6 Bad Money Habits And How To Break Them

Entrepreneurs can let excitement get in the way of good financial management. Here's how to prevent breaking the bank.
Freelance Writer and editor, Self-employed
July 08, 2011

Entrepreneurs start businesses with an idea and a lot of energy. Especially in the beginning, hectic schedules can lead to less-than-stellar financial management practices and as a company grows, business owners can find themselves unknowingly establishing bad money habits.

Here are a few common habits and how to break them.

1. Lack of financial records

When is the last time you filed away a receipt? If you can’t remember, it’s time to start keeping track.

Business owners can write off a good portion of expenses if they keep proof of payment. Denise Winston, founder of Money Start Here, a financial education company in Bakersfield, California, recommends creating processes to capture all expense receipts.

“If you aren’t organized with your receipts and expenses, money could whip through your fingers come tax time,” she says.

Cash flow is another issue in need of attention.

“Many people don’t stay on top of their cash flow,” says Barbara Weltman, a New York-based small business consultant and author of J.K. Lasser’s Small Business Taxes 2011: Your Complete Guide to a Better Bottom Line.

Solution: Winston recommends carrying a receipt envelope with you at all times and designating a place in your office to capture expenses.

Cash flow can easily be tracked by financial and accounting software, such as QuickBooks.

2. No spending filter

Every time Winston wants to buy something expensive, she gives herself 24 hours to think about it, and recommends business owners do the same.

According to Losey, it is important to distinguish needs from desires and often asks his clients this: :By borrowing money, are you okay with spending away future earnings?"

“They usually reevaluate when I put it that way,” he says.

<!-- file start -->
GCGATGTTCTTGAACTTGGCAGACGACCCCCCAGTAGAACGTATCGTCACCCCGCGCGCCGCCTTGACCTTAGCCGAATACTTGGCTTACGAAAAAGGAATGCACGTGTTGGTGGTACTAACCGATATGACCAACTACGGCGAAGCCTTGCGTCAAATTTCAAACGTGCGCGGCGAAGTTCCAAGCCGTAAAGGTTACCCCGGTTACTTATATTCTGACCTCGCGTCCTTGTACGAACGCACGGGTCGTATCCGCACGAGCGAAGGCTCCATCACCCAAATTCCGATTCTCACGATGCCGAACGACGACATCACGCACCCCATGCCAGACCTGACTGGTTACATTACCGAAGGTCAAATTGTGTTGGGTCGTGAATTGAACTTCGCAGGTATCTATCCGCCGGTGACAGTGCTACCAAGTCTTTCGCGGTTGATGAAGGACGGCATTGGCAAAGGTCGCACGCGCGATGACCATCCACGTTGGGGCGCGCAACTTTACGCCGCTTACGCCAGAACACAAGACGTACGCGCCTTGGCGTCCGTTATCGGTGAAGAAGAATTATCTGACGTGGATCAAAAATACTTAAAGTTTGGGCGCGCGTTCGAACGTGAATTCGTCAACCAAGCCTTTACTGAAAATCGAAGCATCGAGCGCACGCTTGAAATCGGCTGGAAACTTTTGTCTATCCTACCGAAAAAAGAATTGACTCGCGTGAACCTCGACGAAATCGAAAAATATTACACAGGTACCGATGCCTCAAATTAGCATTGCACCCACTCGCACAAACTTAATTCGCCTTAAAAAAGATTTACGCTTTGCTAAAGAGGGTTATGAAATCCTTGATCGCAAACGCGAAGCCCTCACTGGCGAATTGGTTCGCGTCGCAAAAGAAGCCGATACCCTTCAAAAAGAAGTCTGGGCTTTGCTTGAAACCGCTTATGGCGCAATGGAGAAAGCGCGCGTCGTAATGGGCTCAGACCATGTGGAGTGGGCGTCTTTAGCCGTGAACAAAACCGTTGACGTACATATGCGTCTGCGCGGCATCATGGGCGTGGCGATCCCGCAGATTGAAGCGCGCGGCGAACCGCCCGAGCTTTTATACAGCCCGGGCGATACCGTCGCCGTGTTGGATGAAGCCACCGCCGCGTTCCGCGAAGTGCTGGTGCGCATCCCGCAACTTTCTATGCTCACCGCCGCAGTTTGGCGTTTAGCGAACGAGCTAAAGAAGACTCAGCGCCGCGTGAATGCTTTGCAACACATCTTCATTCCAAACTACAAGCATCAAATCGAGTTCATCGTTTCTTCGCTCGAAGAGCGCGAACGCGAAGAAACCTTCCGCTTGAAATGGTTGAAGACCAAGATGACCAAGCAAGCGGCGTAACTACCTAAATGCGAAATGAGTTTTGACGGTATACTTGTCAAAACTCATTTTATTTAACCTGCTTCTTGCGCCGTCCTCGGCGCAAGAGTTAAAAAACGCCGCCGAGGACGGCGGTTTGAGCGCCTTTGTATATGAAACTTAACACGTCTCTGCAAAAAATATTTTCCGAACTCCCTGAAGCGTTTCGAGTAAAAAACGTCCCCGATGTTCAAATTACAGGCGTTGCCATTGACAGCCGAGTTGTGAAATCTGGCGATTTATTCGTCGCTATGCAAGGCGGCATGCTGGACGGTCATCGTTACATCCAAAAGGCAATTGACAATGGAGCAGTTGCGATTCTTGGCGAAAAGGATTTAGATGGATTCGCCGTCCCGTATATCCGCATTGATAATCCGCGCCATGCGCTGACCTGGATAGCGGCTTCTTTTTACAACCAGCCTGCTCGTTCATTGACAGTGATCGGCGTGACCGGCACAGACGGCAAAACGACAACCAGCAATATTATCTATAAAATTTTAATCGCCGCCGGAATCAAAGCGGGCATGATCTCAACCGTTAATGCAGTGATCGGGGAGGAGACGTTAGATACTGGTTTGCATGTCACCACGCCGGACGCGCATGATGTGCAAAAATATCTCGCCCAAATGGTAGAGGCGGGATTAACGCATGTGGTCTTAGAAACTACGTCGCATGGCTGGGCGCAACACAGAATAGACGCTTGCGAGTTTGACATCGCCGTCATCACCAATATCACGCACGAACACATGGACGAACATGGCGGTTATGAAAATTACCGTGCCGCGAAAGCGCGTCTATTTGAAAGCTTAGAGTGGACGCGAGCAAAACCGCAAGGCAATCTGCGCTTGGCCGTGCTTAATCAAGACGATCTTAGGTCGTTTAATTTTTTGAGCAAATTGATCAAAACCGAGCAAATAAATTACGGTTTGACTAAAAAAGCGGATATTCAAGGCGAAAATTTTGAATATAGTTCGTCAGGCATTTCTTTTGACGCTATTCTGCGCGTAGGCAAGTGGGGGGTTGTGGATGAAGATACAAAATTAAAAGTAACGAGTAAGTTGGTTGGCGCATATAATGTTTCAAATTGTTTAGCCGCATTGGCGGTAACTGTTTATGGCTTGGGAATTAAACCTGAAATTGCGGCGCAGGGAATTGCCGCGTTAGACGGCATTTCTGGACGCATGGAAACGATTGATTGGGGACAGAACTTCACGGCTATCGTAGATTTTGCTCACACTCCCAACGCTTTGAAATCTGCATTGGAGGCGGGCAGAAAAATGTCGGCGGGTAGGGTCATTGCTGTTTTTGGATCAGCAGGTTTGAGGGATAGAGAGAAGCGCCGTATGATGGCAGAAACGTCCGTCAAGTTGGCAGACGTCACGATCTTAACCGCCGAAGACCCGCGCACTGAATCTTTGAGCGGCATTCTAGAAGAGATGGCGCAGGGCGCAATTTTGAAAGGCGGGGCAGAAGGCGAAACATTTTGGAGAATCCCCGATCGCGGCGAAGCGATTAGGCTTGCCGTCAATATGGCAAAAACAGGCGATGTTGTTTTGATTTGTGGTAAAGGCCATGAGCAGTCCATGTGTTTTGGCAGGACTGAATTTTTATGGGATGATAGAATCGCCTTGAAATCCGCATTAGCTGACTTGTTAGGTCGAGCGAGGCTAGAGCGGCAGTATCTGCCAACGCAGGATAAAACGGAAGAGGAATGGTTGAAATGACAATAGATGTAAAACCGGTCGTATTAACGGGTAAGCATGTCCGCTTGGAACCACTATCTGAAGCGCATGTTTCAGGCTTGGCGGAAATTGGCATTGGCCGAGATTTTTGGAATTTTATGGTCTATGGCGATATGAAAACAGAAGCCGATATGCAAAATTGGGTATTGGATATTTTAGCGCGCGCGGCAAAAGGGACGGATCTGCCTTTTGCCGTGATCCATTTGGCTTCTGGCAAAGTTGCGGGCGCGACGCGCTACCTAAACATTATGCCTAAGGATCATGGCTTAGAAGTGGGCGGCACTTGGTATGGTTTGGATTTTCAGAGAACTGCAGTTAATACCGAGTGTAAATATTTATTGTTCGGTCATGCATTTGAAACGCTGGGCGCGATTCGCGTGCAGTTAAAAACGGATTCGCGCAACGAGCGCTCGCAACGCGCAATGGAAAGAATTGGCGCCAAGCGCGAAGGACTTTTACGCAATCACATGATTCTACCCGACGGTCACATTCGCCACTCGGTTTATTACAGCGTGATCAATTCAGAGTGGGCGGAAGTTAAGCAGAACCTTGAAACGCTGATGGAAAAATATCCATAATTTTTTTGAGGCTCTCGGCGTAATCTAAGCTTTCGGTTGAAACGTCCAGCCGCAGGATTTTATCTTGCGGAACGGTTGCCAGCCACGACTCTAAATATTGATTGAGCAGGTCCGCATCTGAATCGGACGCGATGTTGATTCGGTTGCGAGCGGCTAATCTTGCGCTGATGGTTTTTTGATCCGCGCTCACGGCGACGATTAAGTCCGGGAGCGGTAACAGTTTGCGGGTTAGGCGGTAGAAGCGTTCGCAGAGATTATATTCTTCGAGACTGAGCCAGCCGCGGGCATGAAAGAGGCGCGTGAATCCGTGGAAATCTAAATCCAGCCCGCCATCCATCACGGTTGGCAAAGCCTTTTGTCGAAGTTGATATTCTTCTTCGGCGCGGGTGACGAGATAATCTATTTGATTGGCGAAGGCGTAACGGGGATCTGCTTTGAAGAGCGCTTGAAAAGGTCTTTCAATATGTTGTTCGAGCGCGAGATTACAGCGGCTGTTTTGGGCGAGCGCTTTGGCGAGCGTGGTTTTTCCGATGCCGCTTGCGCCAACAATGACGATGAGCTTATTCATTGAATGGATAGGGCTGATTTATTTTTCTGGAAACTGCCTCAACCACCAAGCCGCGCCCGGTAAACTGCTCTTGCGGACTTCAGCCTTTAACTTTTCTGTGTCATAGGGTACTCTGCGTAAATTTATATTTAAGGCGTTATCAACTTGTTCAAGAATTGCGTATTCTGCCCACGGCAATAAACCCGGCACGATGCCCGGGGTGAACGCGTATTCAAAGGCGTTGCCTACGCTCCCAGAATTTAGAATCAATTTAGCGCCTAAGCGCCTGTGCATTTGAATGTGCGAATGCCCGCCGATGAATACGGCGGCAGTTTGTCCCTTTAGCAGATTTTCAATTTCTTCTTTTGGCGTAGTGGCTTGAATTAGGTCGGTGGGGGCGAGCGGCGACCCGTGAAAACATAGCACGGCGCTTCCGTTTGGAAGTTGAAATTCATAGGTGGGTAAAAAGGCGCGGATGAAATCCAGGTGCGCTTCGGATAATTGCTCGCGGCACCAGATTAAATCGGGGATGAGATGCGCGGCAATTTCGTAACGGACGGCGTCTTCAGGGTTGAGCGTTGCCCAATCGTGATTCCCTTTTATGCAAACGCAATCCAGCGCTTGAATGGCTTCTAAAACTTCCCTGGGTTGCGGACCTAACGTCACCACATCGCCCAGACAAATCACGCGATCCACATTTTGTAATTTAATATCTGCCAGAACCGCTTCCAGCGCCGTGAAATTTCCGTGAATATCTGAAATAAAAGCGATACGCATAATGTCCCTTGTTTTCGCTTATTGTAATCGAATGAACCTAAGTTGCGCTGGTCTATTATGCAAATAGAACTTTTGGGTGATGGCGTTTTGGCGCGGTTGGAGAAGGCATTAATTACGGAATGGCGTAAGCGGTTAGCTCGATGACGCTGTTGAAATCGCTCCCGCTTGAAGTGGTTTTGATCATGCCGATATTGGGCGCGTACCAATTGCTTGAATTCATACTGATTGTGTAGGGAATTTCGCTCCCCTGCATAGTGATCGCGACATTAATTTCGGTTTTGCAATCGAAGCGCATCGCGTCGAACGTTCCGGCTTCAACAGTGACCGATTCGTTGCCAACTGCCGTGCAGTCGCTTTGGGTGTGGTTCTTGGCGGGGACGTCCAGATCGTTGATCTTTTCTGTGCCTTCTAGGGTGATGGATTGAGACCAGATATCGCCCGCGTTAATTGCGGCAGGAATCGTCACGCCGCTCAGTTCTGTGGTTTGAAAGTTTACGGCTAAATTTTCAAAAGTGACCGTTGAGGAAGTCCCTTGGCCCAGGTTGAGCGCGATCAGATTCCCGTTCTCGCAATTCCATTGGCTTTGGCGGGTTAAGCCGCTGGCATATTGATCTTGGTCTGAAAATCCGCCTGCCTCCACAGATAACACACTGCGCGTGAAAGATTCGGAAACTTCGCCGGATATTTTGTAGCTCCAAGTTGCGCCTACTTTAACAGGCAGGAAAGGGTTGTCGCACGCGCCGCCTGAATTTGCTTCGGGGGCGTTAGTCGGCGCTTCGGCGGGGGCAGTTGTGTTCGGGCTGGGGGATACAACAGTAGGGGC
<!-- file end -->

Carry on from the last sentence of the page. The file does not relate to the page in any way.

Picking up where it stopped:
Solution: Take your time and evaluate the situation, Winston suggests.

“When times are good, you should be banking that money because you never know how long it will last—give yourself a few months before making major spending decisions,” she says.

3. Failure to consider tax implications

You hire someone and—BAM!—you’re hit with a barrage of taxes from payroll to unemployment and beyond.

In addition, tax laws are constantly changing and not staying on top of them can hurt your bottom line.

Solution: If employee-related taxes make your stomach turn, Weltman suggests hiring independent contractors or temporary help. If you still need full-timers, make sure to meet with your CPA or financial adviser on a regular basis.

“You should be meeting at least quarterly; they can also help you stay on top of tax legislation and make sure you are compliant,” she says.

4. Not managing your credit score

This can seriously hamper your plans for the future. Just one late bill payment is reported on your credit store. Asking for a loan can also push down your number.

“I recommend not applying for loans more than twice a year; you need to look like you don’t need credit to get credit,” Winston says.

Solution: Winston recommends checking your credit score annually (do it for free on AnnualCreditReport.com) and reviewing it for accuracy. If you find incorrect information, dispute it, but make sure to have a clean slate by the time you are asking for a loan.

“It can take up to 90 days to clean up errors on your credit report; if you wait to check it and apply for a loan, it could be too late,” she says.

5. Combining personal and business expenditures

This is incredibly easy to do. After all, it is your business. But mixing expenses can produce major headaches come tax time.

Solution: Get a business bank account and a separate business credit card.

“You can only deduct business expenses, so if you are sloppy about it and go to your accountant at the end of the year, it may be difficult to work backwards and separate what you’ve spent,” Weltman says.

6. Not delegating

This may not seem like a bad money habit, per se, but consider this scenario: you spend one hour doing a task that costs $50 to outsource when you could be spending that time on a task specific to your expertise, worth $300 per hour.

Solution: “Hire to your weakness and be honest with what your skill set is—you could be freeing up time and making money in the process,” says Winston.

Freelance Writer and editor, Self-employed